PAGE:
The EU’s General Data Protection Regulation (GDPR) that came into effect on May 25 represents a major watershed in data protection, replacing all existing laws governing the protection and privacy of individuals in EU countries. GDPR reinforces EU’s belief that a person’s right to the protection of their personal data is a fundamental human right.
From a macro-view, GDPR also applies to companies in the Middle East and around the world that handle personal data or offer goods and services to European residents and citizens. With data breaches and infringements successfully wiping out the existence of companies big and small in our “global village”, organisations in the Middle East that are transacting business with the EU should ensure they are aware of the new regulations – even if they’re not directly impacted.
Human resource teams in the region have a crucial role to play as gatekeepers of personal data. As the new regulations came into effect last week, let’s have a look at a list of things you need to put in place to ensure GDPR compliance.
As an employer, you must have a lawful basis for gathering and processing personal data. In most cases, this will be for legal, contractual or legitimate purposes. For example, you may need to gather a candidate’s contact information for communication purposes or may require social security numbers for tax and payment purposes.
However, in some instances, you may need to obtain consent from the individual to use the data for a specific purpose that falls outside the remit of the usual employer-employee relationship.
Action: Make sure you have clearly identified the lawful basis for all personal data you are capturing in order to manage the data and consents accordingly.
Under the new GDPR rules, whenever you process data on the basis of consent, that consent must be freely given. In fact, it must be a specific, informed and clear indication of the individual’s wishes as evidenced by a written statement or by a distinct, affirmative action. Therefore, remember in a post-GDPR era, assumption, pre-ticked boxes, no reply emails and inactivity do not amount to consent.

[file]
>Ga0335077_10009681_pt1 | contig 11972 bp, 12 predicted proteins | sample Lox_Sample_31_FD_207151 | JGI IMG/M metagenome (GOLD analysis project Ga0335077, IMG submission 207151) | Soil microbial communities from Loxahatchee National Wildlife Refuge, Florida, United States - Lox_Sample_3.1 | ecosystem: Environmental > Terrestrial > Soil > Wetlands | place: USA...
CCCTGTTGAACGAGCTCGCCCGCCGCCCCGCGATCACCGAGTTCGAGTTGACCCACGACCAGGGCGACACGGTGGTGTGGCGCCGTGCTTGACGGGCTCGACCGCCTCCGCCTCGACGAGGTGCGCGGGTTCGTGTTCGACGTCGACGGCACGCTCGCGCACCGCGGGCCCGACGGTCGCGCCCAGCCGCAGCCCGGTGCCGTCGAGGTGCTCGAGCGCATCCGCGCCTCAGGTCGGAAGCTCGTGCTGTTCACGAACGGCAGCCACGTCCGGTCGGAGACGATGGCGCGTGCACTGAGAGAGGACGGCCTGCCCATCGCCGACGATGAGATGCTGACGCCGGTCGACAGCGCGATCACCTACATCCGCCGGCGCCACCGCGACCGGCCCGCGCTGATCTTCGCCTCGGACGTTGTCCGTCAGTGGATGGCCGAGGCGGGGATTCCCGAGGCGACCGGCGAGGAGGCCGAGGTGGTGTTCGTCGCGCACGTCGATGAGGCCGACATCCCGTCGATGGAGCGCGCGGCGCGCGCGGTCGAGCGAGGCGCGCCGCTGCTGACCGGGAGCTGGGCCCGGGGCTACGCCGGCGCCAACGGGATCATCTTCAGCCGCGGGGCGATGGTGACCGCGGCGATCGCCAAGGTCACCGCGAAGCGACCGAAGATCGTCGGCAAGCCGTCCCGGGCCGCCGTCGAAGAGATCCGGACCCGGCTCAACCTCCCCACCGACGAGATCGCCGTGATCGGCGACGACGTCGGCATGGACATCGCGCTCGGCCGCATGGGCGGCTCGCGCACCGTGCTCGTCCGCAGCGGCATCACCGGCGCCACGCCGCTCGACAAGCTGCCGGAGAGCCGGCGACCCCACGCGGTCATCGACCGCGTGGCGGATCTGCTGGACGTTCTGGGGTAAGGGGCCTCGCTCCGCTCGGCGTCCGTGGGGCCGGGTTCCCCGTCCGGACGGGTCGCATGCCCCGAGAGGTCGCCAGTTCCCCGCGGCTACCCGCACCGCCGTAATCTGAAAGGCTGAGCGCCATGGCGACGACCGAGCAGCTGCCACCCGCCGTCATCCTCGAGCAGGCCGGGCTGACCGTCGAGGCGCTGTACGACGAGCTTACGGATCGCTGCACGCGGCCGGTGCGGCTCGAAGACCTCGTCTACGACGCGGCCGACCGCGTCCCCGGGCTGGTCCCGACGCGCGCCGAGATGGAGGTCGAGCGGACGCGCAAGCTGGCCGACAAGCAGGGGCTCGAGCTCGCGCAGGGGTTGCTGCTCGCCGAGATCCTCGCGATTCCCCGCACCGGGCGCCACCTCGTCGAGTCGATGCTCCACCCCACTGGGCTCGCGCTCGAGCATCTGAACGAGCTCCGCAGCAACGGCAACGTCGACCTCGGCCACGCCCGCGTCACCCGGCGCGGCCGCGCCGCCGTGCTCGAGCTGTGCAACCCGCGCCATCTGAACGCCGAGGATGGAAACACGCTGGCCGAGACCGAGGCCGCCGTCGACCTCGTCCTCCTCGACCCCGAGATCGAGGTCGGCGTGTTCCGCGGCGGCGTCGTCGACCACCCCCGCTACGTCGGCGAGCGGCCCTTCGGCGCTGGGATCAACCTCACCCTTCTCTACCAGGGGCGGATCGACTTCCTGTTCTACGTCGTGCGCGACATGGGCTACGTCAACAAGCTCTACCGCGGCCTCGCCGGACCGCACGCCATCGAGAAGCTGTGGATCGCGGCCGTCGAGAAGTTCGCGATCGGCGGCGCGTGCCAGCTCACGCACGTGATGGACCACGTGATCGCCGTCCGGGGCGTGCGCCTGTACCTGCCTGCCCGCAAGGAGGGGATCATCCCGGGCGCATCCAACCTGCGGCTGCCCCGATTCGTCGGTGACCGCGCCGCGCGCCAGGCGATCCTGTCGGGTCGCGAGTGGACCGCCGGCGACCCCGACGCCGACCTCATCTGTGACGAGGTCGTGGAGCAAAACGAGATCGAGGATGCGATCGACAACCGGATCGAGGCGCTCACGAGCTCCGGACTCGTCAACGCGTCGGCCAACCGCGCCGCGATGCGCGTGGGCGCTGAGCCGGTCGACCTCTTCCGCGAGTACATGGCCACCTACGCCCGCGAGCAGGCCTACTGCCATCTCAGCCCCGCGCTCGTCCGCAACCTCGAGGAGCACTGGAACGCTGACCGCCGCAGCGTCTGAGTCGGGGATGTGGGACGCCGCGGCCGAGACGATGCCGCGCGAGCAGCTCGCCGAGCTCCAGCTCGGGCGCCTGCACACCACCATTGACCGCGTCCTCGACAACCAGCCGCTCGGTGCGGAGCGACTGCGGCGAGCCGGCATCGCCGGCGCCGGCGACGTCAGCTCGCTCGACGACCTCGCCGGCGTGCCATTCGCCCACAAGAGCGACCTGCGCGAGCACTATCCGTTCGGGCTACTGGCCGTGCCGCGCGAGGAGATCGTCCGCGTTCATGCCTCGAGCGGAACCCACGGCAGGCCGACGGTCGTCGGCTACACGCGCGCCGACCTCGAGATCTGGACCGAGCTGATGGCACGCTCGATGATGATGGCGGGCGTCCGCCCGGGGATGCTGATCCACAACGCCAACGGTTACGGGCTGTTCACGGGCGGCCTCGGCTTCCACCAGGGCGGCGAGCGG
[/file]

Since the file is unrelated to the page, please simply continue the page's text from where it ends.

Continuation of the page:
Furthermore, you also need to keep a record of this consent. Consider how you will track and update consent against each data point so that, should circumstances change, you can make the adjustments quickly.
Action: Get consent for the data you hold, make it easy to amend when necessary, and plan to revisit periodically to assess whether you still need the consent.
GDPR gives employees significantly more control over their personal data. Therefore, as employers, you need to let them know of their rights and choices.
Action: Keep your employees informed. Update your privacy notice statements for all employees and candidates and explain what data you hold on them, what you’ll do with that data, where it is stored, how long you’ll hold it, and what their rights are with regard to that data.
Employees have always been entitled to request information about the data you hold on them, but GDPR makes this more accessible for employees. You will need an efficient way of enabling employees to see their data, change it as required and understand how it is being used. This is where self-service comes in.